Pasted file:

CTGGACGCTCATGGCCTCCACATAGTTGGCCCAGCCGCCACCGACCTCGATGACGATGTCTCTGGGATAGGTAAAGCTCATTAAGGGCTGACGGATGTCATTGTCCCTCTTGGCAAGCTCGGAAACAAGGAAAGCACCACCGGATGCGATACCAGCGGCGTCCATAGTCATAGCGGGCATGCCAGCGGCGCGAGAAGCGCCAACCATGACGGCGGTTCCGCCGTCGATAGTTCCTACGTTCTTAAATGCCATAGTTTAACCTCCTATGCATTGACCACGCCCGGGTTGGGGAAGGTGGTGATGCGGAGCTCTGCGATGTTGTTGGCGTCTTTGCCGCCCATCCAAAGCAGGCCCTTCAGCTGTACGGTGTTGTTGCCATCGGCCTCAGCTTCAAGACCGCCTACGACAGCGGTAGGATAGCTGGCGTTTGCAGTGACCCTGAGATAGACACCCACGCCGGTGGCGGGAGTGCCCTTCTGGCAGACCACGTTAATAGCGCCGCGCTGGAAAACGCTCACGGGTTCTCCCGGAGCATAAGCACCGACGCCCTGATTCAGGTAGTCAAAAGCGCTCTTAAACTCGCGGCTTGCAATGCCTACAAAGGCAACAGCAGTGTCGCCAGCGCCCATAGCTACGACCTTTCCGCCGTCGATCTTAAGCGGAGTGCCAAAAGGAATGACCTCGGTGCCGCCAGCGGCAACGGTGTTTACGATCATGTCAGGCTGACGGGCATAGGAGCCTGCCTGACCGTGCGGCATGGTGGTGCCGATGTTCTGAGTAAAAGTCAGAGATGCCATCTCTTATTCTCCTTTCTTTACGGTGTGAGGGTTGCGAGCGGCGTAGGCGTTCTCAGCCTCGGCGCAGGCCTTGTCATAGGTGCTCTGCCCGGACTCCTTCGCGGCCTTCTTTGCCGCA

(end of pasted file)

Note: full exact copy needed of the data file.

CTGGACGCTCATGGCCTCCACATAGTTGGCCCAGCCGCCACCGACCTCGATGACGATGTCTCTGGGATAGGTAAAGCTCATTAAGGGCTGACGGATGTCATTGTCCCTCTTGGCAAGCTCGGAAACAAGGAAAGCACCACCGGATGCGATACCAGCGGCGTCCATAGTCATAGCGGGCATGCCAGCGGCGCGAGAAGCGCCAACCATGACGGCGGTTCCGCCGTCGATAGTTCCTACGTTCTTAAATGCCATAGTTTAACCTCCTATGCATTGACCACGCCCGGGTTGGGGAAGGTGGTGATGCGGAGCTCTGCGATGTTGTTGGCGTCTTTGCCGCCCATCCAAAGCAGGCCCTTCAGCTGTACGGTGTTGTTGCCATCGGCCTCAGCTTCAAGACCGCCTACGACAGCGGTAGGATAGCTGGCGTTTGCAGTGACCCTGAGATAGACACCCACGCCGGTGGCGGGAGTGCCCTTCTGGCAGACCACGTTAATAGCGCCGCGCTGGAAAACGCTCACGGGTTCTCCCGGAGCATAAGCACCGACGCCCTGATTCAGGTAGTCAAAAGCGCTCTTAAACTCGCGGCTTGCAATGCCTACAAAGGCAACAGCAGTGTCGCCAGCGCCCATAGCTACGACCTTTCCGCCGTCGATCTTAAGCGGAGTGCCAAAAGGAATGACCTCGGTGCCGCCAGCGGCAACGGTGTTTACGATCATGTCAGGCTGACGGGCATAGGAGCCTGCCTGACCGTGCGGCATGGTGGTGCCGATGTTCTGAGTAAAAGTCAGAGATGCCATCTCTTATTCTCCTTTCTTTACGGTGTGAGGGTTGCGAGCGGCGTAGGCGTTCTCAGCCTCGGCGCAGGCCTTGTCATAGGTGCTCTGCCCGGACTCCTTCGCGGCCTTCTTTGCCGCA